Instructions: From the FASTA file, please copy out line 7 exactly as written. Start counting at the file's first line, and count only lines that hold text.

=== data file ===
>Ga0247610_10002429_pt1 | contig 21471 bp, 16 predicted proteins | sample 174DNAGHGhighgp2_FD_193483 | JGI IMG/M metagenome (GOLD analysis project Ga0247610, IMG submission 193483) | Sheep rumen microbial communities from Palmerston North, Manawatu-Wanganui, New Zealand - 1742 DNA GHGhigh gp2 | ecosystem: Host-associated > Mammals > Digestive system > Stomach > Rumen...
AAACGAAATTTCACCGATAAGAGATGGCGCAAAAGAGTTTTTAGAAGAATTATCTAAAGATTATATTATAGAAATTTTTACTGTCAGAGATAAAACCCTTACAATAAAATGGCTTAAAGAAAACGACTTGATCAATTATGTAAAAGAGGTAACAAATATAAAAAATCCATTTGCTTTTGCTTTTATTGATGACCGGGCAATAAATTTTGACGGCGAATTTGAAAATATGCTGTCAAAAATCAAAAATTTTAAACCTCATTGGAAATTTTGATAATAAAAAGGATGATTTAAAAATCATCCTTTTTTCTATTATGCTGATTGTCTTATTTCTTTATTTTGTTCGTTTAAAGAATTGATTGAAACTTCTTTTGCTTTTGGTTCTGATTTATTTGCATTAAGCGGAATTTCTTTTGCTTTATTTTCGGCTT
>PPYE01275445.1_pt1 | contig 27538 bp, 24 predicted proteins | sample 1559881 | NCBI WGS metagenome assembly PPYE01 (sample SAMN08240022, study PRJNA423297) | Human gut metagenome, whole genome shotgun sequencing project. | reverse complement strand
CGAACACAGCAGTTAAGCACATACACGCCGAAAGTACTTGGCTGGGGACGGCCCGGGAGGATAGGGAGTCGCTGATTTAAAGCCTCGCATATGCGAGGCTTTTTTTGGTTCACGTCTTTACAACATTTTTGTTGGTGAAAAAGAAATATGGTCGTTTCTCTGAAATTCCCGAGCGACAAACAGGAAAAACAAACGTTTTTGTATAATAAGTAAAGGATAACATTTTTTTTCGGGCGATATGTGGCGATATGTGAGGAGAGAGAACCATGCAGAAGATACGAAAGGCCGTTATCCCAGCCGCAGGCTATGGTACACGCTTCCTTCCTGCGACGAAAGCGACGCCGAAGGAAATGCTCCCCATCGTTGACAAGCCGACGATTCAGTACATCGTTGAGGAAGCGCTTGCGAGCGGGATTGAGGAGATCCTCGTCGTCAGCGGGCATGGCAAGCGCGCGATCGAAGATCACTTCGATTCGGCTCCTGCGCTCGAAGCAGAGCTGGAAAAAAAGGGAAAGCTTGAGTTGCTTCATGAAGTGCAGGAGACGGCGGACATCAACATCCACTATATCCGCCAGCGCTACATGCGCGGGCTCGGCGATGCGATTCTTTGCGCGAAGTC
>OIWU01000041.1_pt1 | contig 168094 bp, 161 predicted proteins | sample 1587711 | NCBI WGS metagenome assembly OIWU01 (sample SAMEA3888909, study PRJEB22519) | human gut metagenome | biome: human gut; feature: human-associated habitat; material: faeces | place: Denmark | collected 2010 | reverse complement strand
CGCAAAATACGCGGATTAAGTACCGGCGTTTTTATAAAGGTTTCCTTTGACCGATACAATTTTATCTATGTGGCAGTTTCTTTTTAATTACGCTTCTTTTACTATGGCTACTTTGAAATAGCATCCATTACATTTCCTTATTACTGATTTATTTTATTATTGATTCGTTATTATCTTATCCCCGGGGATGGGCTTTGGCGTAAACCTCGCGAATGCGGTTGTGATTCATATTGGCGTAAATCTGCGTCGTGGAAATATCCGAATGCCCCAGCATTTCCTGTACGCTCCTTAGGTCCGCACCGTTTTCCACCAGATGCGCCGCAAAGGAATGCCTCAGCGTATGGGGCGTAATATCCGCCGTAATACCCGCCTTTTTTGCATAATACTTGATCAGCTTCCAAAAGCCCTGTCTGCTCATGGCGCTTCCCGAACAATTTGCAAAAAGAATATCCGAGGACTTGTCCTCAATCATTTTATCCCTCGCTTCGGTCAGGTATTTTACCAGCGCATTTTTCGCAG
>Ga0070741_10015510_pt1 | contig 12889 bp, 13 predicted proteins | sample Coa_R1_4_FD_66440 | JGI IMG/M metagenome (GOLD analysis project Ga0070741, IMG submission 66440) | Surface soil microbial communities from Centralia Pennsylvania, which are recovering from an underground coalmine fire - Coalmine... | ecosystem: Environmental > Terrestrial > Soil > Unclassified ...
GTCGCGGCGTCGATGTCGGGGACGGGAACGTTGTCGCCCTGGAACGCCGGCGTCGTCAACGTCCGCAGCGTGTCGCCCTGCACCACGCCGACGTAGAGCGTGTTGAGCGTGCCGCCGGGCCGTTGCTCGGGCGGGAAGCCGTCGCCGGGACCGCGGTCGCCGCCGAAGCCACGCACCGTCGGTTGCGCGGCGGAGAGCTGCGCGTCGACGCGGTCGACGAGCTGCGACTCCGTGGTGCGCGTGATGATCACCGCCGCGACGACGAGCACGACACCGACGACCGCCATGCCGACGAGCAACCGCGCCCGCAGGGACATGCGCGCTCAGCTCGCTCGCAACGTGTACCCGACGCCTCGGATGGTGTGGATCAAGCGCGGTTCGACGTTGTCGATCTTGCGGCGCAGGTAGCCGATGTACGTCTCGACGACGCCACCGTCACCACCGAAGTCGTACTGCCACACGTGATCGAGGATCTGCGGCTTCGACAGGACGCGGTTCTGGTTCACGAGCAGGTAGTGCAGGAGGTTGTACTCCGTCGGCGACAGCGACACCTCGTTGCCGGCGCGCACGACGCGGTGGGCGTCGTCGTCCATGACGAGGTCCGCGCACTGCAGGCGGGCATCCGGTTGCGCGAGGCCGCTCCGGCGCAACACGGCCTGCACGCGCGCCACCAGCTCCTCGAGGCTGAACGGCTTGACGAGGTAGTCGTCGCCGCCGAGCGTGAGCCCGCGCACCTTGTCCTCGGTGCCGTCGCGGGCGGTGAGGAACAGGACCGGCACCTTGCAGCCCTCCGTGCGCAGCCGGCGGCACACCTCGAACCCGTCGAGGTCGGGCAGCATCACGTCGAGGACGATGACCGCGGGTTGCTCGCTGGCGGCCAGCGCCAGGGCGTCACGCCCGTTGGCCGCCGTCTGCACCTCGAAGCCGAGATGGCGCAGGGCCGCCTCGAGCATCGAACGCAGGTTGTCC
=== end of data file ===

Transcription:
>Ga0070741_10015510_pt1 | contig 12889 bp, 13 predicted proteins | sample Coa_R1_4_FD_66440 | JGI IMG/M metagenome (GOLD analysis project Ga0070741, IMG submission 66440) | Surface soil microbial communities from Centralia Pennsylvania, which are recovering from an underground coalmine fire - Coalmine... | ecosystem: Environmental > Terrestrial > Soil > Unclassified ...